Kevin and Jacques love to bake bread (like this pocaccia bread recipe) with the wheat harvests from the Epic Homestead, and there’s a really good reason for that. There is nothing quite as uniquely satisfying as enjoying the literal fruits of your harvest… or, in this case, berries, as wheat produces seeds called wheat berries that can later be ground into flour for baking fresh, whole-wheat bread.
But remember, this is a team spearheaded by the Potato Daddy himself. After all of the hard work that Kevin and Jacques went through to harvest, dry, and thresh the wheat, they also harvested some great Yukon Gold potatoes, nice fat leeks, big heads of garlic, and a selection of fresh herbs from the homestead. With a hand-raised sourdough starter delivered by Kris, Epic Gardening’s Head of Customer Experience, it was time to assemble a potato-leek focaccia bread… or “pocaccia”!
Once all the ingredients were at hand, Kevin and Jacques went to work and produced a truly delicious whole wheat focaccia recipe that everyone can enjoy. You don’t technically have to harvest, thresh, and mill your own wheat to make it (although we’ll certainly confirm that it is incredibly satisfying if you do!) But even if you opt to use store-bought whole wheat flour, we can confirm that this “pocaccia” is well worth your time and effort because it’s savory, satisfying, and so, so good.
Epic Sourdough Pocaccia Bread Recipe
- 100g active sourdough starter (starter that has doubled after feeding)
- 10 g kosher salt (roughly 3 tsp)
- 440 g water, should be at least room temp. If using fresh flour, start with 400 g water.
- 500g flour (This can be a mix of bread, all-purpose, whole wheat, and/or freshly milled)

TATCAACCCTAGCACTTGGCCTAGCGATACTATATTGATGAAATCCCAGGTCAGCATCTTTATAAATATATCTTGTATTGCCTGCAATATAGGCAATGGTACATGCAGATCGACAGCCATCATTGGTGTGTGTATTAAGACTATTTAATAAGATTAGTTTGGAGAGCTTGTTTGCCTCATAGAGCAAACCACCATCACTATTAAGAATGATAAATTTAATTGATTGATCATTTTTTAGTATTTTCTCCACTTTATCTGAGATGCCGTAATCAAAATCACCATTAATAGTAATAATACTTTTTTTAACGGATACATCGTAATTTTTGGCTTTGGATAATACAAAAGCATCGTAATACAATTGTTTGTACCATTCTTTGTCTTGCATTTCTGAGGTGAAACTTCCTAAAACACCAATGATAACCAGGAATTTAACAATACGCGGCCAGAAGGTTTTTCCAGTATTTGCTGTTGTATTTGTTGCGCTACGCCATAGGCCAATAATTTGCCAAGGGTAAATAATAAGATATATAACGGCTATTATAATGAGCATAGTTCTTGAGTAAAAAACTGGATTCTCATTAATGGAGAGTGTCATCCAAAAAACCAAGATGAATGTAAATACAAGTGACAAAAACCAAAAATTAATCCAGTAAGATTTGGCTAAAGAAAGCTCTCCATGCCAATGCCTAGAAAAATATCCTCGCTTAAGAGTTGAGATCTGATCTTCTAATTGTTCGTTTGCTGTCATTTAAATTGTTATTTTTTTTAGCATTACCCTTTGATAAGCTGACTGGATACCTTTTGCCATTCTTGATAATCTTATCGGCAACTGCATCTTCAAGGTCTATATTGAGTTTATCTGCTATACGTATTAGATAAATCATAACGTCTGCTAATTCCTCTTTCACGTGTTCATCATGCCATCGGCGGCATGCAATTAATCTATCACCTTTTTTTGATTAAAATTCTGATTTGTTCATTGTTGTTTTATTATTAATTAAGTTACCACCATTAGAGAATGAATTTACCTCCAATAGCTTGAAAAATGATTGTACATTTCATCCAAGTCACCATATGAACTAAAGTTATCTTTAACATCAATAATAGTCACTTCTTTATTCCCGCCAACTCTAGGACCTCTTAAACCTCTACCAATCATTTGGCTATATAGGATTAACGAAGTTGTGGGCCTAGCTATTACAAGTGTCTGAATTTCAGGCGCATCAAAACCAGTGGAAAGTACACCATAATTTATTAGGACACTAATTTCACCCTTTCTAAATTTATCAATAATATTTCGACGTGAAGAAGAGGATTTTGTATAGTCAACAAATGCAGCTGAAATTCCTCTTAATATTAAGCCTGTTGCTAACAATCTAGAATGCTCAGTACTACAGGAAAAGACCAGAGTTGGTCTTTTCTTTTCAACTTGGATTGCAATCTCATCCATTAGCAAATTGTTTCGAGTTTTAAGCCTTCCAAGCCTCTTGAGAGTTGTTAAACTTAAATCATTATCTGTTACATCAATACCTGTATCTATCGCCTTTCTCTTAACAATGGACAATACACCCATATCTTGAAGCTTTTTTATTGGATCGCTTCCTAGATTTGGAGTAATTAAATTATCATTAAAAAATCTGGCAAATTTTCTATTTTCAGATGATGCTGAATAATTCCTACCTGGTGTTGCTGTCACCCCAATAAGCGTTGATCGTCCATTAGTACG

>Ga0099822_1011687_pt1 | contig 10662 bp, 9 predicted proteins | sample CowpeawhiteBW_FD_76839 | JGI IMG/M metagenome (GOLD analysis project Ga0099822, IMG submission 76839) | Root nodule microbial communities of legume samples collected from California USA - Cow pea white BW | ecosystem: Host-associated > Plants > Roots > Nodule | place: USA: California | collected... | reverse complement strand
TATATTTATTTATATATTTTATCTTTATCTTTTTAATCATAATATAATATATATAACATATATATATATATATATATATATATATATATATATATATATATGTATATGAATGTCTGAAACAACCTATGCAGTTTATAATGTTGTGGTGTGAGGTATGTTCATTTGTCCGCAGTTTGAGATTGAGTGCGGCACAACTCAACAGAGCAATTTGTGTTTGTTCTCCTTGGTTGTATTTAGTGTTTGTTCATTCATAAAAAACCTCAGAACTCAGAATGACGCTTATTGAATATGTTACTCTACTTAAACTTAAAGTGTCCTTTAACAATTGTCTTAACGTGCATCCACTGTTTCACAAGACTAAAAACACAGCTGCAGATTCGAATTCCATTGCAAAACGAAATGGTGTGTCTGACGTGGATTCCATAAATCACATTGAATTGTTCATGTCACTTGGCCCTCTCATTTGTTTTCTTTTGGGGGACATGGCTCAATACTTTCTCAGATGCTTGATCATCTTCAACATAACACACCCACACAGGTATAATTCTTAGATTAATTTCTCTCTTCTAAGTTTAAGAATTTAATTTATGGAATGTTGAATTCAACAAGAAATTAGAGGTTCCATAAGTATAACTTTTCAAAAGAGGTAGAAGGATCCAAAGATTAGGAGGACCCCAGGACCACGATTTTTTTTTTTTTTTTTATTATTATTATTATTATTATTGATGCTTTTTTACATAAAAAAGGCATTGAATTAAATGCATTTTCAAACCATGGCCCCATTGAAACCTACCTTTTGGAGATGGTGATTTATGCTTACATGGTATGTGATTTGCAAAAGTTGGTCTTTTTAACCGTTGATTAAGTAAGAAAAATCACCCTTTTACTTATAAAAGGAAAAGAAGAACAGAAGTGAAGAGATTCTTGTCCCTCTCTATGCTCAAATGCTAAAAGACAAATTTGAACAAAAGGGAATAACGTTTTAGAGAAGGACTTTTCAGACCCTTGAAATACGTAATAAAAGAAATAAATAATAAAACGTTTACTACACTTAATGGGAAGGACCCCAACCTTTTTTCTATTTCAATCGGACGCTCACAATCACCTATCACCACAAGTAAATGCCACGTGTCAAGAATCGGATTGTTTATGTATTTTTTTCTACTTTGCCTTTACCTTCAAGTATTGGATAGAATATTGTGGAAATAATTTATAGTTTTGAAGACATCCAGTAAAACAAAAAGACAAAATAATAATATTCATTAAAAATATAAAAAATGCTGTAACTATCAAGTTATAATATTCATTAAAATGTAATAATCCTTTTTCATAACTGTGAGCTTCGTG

- Flaky sea salt or kosher salt
- 4 tablespoons extra-virgin olive oil, divided, plus more for drizzling
- 1 medium-sized potato
- 2 heads of garlic, roasted in the oven until soft
- 2 medium leeks
- Herbs for seasoning (thyme, rosemary, sage, or whatever you have!)
1. Place the starter, salt, and water in a large bowl and stir until it is mostly dissolved, then add flour and mix it in completely. NOTE: When using fresh flour, you will need less water as it will soak up the water more effectively.
2. After allowing the dough to sit for at least 30 minutes, try to fold it by pulling up the sides and tucking it into the center of the dough. This gives the gluten some stretch allowing it to hold together better. The dough will be shaggy and sticky, so don’t try to over-add extra flour.
3. Drizzle with olive oil and rub it all over the dough. Don’t go crazy with oil here, as we will be adding more later. Cover the dough with a towel and place somewhere warm (ideally 70ºF/21ºC) for about 4-8 hours. If it’s cold, it will take longer to double, and if it’s warm it will double faster. It doesn’t have to be exact, but just ensure that it roughly doubles. This process depends on a lot of factors, so it is impossible to be exact – you have to wing it a bit!